How I Survived Hyperemesis Gravidarum: Food & lifestyle Changes


Just days after I found out I was pregnant, a familiar feeling of nausea crept up like a bad dream. No matter how much I did any of my morning rituals to feel fresh and start my day, I still felt gross.  To make matters worse, the smell of pretty much any toothpaste made me gag and the lingering taste of it left me holding back puking until I ate something that washed the taste away.   

And I’m not talking about typical Morning Sickness here (which isn’t fun for anyone), this was the start of Hyperemesis Gravidarum — a chronic, severe case of morning sickness, which leaves you running to the nearest sink, toilet, or trash can for the next inevitable body-clenching, projectile vomiting session.  As if that weren’t bad enough, other symptoms also include flu-like chills and extreme lethargy.  Only a small percentage of women experience the joy of this kind of morning sickness, and I was among the ‘lucky’ few!

Here’s what I did to help keep the HG at bay best I could.  I hope some of these help you or someone you know.  It can feel like torture in isolation. 

  1. Don’t be afraid to vomit.  I found myself feeling down after I’d get sick and so in the beginning, I tried to hold it in and resist the urge.  I soon discovered that whenever I’d let it out, I’d feel relief right away.  Holding it in would only make me not want to eat anything and feel tortured until I slept it off. 

  2. Eat what you crave… and eat it right away.  If your body is telling you something, act on it. People will recommend Saltines (which turned into paste in my dry mouth and made me want to puke), but those never helped.  Coincidence or not, I’ve never thrown up something I ate when I craved it.  And yes, I have craved some things I am SMH about… Spaghetti O’s with meatballs, corn dogs, packaged ramen, and Root Beer Floats.  Each OB’s recommendation varies, but mine said to eat whatever I can and to start eating healthy when I’m feeling better.

  3. Figure out your magic number. Eating small meals/snacks every 1.5 hours helped keep the nausea down.  If I waited more than two hours, I’d feel sick.  This included eating throughout the night, so keep palatable snacks at bedside.  Keep track of how often you need to eat to avoid feeling nauseous.

  4. GO TO URGENT CARE OR TO THE HOSPITAL if you aren’t able to hold down water and are feeling dehydrated.  I went after five days of zero appetite, throwing up water and everything else.  Two bags of fluids and a prescription for Diclegis later, I had an appetite and though the vomiting continued, I was able to eat and drink again.  I didn’t realize how dehydrated I was and that’s a scary thing for the baby’s health.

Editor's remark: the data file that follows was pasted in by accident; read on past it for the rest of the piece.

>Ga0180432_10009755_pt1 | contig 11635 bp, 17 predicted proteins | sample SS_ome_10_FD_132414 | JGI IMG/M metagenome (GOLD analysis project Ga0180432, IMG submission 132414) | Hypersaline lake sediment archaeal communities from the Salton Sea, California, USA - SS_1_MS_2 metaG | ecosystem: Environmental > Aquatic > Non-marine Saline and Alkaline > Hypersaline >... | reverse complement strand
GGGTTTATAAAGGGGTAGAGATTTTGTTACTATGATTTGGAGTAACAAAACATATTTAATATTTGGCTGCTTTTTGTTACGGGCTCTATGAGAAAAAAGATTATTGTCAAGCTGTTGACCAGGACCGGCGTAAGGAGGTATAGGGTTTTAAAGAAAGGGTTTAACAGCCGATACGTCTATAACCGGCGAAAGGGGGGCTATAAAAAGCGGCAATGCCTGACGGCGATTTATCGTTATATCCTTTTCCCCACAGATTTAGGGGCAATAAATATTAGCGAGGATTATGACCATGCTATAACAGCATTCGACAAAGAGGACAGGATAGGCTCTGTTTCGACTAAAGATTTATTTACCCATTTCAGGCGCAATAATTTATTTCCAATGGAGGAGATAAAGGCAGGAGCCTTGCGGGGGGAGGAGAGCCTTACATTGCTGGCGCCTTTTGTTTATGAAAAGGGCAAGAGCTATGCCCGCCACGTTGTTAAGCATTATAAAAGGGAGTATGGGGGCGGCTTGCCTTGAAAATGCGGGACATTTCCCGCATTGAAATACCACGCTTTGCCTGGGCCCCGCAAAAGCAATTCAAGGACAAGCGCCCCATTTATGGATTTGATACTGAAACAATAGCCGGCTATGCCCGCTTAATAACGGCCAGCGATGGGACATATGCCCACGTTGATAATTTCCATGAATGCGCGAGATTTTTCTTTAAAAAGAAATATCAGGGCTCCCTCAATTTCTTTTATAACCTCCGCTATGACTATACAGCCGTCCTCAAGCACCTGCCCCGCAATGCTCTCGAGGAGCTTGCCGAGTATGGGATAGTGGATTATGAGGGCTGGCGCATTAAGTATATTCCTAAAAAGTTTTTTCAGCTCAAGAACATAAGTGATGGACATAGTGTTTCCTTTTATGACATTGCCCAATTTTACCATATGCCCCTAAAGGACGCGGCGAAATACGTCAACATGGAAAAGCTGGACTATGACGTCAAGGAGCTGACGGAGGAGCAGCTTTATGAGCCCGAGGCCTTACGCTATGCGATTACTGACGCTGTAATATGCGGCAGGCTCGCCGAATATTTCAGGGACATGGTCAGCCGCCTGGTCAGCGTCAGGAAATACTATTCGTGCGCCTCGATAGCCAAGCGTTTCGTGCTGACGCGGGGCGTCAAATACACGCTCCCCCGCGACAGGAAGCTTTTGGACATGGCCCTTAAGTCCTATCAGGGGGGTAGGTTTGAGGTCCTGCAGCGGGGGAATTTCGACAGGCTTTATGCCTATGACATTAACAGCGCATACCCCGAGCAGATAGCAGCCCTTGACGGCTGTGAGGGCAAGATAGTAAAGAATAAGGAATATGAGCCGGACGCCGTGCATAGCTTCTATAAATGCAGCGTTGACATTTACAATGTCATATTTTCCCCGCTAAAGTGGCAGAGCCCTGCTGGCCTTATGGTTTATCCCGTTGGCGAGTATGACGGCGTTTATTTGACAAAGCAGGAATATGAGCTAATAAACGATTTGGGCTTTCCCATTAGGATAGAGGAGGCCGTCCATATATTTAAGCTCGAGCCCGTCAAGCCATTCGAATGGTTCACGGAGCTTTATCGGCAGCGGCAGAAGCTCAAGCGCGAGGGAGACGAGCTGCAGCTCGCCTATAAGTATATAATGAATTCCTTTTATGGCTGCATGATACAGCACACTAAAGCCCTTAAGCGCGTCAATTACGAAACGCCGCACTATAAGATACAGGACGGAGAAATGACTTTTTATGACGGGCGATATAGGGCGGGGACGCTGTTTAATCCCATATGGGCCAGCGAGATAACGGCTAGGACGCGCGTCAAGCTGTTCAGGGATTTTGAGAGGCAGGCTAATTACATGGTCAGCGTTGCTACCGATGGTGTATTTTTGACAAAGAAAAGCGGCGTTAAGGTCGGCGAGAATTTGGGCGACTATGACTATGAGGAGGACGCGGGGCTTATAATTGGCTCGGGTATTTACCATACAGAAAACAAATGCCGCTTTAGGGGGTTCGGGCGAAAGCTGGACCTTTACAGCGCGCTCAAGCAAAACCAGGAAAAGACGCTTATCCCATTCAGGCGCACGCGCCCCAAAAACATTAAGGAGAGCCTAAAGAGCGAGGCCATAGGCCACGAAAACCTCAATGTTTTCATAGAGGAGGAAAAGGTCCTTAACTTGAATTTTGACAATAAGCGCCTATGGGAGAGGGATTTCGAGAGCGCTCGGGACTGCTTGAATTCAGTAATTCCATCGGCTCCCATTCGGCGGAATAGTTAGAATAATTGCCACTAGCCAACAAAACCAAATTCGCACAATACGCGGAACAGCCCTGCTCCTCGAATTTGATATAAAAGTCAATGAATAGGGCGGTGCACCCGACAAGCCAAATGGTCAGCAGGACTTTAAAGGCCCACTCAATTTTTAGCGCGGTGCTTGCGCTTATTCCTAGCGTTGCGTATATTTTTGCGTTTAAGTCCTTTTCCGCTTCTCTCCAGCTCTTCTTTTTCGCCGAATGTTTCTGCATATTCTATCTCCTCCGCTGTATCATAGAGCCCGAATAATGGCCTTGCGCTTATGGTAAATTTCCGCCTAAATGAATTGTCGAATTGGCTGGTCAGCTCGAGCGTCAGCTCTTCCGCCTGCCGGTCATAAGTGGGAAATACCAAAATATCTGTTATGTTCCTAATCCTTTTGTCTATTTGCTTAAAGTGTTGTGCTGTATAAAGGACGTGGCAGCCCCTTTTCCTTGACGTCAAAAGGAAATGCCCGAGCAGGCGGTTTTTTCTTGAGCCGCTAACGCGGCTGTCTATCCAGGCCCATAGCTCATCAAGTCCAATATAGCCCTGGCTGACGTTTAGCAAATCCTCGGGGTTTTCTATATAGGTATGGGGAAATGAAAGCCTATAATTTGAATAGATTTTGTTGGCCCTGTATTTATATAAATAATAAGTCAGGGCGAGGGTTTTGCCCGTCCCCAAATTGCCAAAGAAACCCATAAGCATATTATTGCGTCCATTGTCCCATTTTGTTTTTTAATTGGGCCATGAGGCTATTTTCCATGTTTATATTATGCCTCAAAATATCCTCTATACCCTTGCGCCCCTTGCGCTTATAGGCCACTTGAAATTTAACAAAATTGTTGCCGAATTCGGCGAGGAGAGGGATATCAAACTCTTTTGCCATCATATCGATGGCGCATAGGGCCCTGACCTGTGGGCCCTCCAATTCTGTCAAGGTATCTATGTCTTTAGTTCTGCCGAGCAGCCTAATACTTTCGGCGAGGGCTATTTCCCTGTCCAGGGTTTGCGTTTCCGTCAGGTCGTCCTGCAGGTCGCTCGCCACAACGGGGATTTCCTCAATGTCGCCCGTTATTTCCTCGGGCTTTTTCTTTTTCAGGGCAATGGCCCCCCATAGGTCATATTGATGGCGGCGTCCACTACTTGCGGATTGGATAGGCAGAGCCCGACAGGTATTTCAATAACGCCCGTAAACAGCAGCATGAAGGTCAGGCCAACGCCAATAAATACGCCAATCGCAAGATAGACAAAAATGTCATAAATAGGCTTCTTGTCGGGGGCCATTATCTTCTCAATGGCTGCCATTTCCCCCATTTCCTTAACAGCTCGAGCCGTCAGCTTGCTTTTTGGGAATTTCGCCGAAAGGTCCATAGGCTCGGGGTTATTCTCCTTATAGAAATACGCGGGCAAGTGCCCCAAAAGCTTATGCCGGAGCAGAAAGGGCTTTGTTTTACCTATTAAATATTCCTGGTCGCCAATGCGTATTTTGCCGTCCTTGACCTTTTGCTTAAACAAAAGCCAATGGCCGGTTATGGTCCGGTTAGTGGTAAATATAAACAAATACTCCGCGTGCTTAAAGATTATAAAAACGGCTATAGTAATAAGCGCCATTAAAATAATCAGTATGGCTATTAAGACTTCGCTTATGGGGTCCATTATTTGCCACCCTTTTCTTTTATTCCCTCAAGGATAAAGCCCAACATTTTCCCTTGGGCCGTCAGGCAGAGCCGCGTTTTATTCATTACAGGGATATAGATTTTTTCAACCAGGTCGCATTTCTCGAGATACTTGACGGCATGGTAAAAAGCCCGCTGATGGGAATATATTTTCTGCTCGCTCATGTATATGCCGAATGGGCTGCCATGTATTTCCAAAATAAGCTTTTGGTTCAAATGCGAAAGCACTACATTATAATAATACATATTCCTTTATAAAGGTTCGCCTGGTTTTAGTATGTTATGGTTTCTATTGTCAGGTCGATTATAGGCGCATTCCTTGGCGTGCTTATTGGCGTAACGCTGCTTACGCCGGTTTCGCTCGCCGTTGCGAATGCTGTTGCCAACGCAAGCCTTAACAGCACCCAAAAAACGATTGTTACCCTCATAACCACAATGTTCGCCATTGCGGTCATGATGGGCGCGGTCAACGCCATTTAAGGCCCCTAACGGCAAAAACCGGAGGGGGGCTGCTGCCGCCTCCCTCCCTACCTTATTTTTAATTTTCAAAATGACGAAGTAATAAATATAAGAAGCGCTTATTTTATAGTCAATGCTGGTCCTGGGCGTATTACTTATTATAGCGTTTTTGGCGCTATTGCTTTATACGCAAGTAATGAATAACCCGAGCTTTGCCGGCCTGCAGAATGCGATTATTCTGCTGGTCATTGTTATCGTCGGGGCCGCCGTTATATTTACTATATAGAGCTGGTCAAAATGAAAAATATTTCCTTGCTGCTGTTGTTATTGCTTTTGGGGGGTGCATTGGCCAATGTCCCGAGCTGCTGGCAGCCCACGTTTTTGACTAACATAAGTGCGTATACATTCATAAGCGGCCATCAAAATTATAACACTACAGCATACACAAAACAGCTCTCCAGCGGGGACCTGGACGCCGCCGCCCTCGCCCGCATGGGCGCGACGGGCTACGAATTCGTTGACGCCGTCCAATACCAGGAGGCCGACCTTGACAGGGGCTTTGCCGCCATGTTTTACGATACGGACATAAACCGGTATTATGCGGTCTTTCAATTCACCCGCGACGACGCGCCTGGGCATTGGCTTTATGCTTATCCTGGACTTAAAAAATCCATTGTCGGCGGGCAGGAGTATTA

5. It’s ok to put things on the back burner.  In a world of constant social media-induced FOMO, there’s pressure to keep truckin’ even when your tank is empty.  I reluctantly put a pause on my column with the newspaper and stopped writing on Hey Jess until my symptoms lessened.  I threw up every time I spent more than 15 minutes looking at my computer, focusing on the words triggered migraines and nausea.  And luckily, I was able to take a break from these things.  If you’re not able to, just do as much as you can at your own pace.  Get a doctor’s note and PLEASE don’t be a martyr.  Any reasonable employer will understand this is a special circumstance.

  6. Ask for help.  With the exception of Mark and my sweet mother taking care of me after a couple operations, I’m typically the type to offer help and not “need” help.  I wasn’t good at asking for help, or “receiving,” as my spiritual coach put it – and this experience made me not only ask for it, but allowed me to practice accepting help and expressing gratitude for it.  My mom stayed with us and assisted with everything from early mornings with Wes, making snacks and meals, and playing with him when I felt like the life was literally sucked out of me.  Mark stepped in, in a major way and increased the time he spent with Wes, got him out of the house for fun activities, and took him in the pool almost every day.